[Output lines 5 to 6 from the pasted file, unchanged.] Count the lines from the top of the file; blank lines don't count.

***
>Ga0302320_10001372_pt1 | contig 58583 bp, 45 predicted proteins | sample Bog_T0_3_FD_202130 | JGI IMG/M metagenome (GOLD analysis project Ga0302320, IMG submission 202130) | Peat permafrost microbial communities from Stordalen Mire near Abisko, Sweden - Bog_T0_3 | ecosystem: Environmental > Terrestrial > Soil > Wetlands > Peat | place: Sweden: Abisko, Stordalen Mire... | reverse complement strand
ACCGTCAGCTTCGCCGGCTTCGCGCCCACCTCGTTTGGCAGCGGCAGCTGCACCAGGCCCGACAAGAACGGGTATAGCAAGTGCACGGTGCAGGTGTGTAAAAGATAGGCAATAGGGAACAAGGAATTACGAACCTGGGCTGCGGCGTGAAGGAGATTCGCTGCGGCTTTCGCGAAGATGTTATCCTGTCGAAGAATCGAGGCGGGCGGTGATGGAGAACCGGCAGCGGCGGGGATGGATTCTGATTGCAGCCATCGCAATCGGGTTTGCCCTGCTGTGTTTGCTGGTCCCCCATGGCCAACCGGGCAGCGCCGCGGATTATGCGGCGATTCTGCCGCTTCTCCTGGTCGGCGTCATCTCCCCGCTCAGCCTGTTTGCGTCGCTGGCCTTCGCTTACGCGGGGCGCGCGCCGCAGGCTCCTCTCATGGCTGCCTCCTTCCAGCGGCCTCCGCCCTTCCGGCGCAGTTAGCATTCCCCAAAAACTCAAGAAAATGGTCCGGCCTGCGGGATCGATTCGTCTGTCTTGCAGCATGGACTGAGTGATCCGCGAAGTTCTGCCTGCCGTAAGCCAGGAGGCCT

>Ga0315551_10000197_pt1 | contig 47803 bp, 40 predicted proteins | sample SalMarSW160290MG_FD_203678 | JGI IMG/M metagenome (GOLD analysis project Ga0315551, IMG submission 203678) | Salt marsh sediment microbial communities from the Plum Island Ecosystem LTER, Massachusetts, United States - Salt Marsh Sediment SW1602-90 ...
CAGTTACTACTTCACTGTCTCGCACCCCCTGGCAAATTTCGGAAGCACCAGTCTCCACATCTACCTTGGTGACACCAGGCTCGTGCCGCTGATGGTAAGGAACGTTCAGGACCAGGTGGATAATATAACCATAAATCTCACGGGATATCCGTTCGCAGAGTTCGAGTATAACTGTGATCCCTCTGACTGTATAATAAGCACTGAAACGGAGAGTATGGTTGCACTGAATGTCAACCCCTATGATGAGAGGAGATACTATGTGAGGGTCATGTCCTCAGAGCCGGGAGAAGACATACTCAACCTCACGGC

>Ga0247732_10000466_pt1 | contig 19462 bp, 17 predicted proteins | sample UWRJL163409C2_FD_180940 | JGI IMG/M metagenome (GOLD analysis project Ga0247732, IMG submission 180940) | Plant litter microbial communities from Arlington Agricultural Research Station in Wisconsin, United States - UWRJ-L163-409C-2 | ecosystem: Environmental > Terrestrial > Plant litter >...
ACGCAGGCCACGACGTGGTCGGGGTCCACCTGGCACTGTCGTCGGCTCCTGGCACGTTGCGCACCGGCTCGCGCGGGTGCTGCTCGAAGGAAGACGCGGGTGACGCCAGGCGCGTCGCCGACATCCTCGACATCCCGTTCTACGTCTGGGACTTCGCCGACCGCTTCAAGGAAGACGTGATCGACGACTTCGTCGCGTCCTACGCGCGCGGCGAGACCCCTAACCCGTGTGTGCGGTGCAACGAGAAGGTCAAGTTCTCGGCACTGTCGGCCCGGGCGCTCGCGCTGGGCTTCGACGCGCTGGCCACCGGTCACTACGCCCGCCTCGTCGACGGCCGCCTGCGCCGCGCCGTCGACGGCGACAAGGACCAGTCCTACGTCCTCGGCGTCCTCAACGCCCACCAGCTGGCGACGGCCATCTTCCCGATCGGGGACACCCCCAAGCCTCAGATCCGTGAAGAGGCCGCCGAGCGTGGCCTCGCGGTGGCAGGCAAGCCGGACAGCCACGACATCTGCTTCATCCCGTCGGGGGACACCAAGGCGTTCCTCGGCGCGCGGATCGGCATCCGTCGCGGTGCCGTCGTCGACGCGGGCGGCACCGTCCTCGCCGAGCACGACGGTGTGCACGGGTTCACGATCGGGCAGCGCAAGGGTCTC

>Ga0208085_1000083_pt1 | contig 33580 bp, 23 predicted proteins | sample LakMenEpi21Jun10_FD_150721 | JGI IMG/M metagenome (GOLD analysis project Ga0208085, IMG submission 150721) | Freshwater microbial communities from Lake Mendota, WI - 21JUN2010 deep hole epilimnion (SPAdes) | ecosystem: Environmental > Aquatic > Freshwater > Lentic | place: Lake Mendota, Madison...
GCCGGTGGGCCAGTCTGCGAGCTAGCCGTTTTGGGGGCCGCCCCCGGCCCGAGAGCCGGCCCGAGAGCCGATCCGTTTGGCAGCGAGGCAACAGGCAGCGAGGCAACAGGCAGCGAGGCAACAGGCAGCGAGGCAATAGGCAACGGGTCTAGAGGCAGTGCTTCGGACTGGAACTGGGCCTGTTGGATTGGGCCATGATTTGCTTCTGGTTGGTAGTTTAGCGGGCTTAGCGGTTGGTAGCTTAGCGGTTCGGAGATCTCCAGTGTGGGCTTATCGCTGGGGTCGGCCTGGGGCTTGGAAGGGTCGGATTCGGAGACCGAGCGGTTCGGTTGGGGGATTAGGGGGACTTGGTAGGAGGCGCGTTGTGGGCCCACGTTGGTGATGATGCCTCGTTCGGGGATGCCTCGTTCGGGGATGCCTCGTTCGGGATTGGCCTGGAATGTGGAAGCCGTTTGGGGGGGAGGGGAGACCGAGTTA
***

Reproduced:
>Ga0247732_10000466_pt1 | contig 19462 bp, 17 predicted proteins | sample UWRJL163409C2_FD_180940 | JGI IMG/M metagenome (GOLD analysis project Ga0247732, IMG submission 180940) | Plant litter microbial communities from Arlington Agricultural Research Station in Wisconsin, United States - UWRJ-L163-409C-2 | ecosystem: Environmental > Terrestrial > Plant litter >...
ACGCAGGCCACGACGTGGTCGGGGTCCACCTGGCACTGTCGTCGGCTCCTGGCACGTTGCGCACCGGCTCGCGCGGGTGCTGCTCGAAGGAAGACGCGGGTGACGCCAGGCGCGTCGCCGACATCCTCGACATCCCGTTCTACGTCTGGGACTTCGCCGACCGCTTCAAGGAAGACGTGATCGACGACTTCGTCGCGTCCTACGCGCGCGGCGAGACCCCTAACCCGTGTGTGCGGTGCAACGAGAAGGTCAAGTTCTCGGCACTGTCGGCCCGGGCGCTCGCGCTGGGCTTCGACGCGCTGGCCACCGGTCACTACGCCCGCCTCGTCGACGGCCGCCTGCGCCGCGCCGTCGACGGCGACAAGGACCAGTCCTACGTCCTCGGCGTCCTCAACGCCCACCAGCTGGCGACGGCCATCTTCCCGATCGGGGACACCCCCAAGCCTCAGATCCGTGAAGAGGCCGCCGAGCGTGGCCTCGCGGTGGCAGGCAAGCCGGACAGCCACGACATCTGCTTCATCCCGTCGGGGGACACCAAGGCGTTCCTCGGCGCGCGGATCGGCATCCGTCGCGGTGCCGTCGTCGACGCGGGCGGCACCGTCCTCGCCGAGCACGACGGTGTGCACGGGTTCACGATCGGGCAGCGCAAGGGTCTC